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Actinobaculum schaalii

  • General information

    • the following information is not yet verified
      Be aware of infections due to A. schaalii, it is a uropathogen with potential invasiveness leading to severe infections.

      Taxonomy
      Family: Actinomycetaceae,
      A. schaalii
      A. urinale
      A. massiliae


      Natural habitats
      The natural habitat of A. schaalii remains unknown, but it is probably part of the commensal flora of the human genital or urinary tract.

      Clinical significance
      They are associated with genital and urinary tract infections, mainly in elderly and patients with underlying urological conditions.
      Investigation must be performed for patients for whom urine culture remains ‘sterile’ under aerobic conditions whereas many Gram-positive rods and leukocytes appear on smear microscopy and of patients who do not respond to treatments for UTIs.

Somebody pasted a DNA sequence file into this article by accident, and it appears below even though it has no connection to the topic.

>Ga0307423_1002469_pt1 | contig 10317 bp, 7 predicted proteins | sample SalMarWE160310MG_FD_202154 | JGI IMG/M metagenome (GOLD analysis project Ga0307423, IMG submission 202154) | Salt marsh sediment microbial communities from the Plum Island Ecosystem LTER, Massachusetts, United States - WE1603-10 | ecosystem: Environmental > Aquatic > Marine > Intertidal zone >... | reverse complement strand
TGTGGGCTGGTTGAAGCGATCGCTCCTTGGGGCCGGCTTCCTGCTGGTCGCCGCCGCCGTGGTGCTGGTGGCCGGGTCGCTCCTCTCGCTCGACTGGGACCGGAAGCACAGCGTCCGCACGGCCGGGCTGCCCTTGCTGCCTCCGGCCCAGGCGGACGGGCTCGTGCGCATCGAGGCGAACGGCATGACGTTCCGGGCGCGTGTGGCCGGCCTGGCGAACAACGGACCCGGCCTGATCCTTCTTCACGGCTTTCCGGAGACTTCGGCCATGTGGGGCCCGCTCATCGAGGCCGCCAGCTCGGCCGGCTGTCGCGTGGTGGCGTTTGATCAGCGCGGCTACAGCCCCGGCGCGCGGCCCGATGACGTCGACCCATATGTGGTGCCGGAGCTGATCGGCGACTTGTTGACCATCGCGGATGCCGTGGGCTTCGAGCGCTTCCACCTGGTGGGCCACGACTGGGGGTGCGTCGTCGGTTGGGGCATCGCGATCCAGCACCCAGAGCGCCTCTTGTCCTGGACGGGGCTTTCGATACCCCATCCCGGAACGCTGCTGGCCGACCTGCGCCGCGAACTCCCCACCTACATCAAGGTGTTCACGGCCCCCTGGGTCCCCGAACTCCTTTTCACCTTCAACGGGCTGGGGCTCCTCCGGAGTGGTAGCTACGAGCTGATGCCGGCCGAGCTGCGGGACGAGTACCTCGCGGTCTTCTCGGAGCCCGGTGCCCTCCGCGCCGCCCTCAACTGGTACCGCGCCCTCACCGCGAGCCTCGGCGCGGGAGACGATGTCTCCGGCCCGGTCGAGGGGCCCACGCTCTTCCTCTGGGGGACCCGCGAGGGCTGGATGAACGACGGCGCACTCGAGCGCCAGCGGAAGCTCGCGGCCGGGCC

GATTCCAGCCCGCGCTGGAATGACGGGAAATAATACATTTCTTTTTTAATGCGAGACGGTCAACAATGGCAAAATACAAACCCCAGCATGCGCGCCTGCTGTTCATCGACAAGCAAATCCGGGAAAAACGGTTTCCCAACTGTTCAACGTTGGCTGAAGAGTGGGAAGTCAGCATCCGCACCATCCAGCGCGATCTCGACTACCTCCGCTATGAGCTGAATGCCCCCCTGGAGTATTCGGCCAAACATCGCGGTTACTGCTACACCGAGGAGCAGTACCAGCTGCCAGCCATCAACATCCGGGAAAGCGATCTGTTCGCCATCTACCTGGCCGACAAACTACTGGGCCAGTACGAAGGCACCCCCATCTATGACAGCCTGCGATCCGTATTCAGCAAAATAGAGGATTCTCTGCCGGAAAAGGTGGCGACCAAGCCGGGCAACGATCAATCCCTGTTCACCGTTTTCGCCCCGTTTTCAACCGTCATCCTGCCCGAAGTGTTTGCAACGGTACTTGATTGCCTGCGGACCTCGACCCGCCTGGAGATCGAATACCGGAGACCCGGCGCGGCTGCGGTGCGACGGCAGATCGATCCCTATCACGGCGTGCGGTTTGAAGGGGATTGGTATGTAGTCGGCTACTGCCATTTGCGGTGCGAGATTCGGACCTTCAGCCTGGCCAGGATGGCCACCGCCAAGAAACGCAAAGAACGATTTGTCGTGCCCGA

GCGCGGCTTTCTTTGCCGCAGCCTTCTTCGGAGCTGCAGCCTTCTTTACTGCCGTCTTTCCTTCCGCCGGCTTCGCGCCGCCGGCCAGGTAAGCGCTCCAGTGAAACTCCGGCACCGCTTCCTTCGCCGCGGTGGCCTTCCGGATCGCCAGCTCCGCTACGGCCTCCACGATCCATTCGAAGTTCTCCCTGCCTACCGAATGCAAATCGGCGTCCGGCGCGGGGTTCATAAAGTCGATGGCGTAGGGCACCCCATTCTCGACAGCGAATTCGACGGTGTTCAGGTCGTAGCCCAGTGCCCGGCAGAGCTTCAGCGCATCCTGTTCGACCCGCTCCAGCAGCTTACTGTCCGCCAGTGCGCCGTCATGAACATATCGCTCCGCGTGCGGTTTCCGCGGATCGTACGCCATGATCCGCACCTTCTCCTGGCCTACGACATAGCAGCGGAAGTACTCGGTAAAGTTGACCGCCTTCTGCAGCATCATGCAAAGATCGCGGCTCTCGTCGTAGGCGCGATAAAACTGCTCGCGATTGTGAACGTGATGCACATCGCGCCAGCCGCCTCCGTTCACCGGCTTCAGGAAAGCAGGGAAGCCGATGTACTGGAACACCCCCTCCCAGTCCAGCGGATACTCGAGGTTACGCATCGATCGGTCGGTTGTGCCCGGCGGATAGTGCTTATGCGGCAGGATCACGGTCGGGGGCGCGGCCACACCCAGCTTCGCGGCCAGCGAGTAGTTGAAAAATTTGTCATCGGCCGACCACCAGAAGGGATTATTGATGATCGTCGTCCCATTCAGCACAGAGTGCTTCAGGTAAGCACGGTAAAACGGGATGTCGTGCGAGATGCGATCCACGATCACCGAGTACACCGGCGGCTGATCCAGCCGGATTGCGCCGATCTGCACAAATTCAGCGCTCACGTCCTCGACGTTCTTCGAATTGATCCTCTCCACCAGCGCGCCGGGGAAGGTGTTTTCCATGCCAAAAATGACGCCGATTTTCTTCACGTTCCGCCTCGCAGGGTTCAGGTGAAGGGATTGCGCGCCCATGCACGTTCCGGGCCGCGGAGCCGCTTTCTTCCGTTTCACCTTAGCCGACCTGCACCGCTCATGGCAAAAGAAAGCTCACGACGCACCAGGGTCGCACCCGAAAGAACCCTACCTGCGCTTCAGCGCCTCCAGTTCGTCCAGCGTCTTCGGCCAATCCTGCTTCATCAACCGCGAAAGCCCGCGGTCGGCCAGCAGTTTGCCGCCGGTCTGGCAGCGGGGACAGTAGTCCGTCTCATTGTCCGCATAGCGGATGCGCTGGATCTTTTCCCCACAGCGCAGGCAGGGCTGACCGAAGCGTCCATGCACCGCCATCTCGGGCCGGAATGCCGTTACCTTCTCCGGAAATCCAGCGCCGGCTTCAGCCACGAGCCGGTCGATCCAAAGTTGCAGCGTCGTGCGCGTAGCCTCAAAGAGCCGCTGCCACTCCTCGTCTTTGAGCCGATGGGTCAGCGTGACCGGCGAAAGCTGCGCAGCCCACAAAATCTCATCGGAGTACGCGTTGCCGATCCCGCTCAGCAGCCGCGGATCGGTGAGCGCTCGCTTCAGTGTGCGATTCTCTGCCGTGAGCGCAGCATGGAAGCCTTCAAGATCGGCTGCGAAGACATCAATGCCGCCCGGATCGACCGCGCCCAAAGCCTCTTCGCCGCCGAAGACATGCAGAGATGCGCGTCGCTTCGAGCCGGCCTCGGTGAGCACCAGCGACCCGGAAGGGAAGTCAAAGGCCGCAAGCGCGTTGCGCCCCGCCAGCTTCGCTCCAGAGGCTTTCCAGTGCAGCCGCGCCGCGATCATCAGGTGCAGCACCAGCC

Severe infections have also been described, such as urosepsis, bacteremia, cellulitis and endocarditis.

  • Gram stain

    • the following information is not yet verified
      Gram-positive, straight to slightly curved coccoid rods,

      lying singly or in clusters.

      Gram reaction decolorization in old culture

  • Culture characteristics

    • the following information is not yet verified

      facultative anaerobic
      Growing preferentially under anaerobic or microaerophilic conditions on 5% sheep blood agar plates, for 48 h.

      After 24 hours, the colonies are very small (pinpoint) and after 48 hours, the colonies are 0.5-1 mm, non-hemolytic, gray-white, dome shaped, glossy with a smooth edge.

      After 2-5 days, a weak β-hemolysis and one colony sometimes seems to consist of two colonies.

  • Characteristics

  • References

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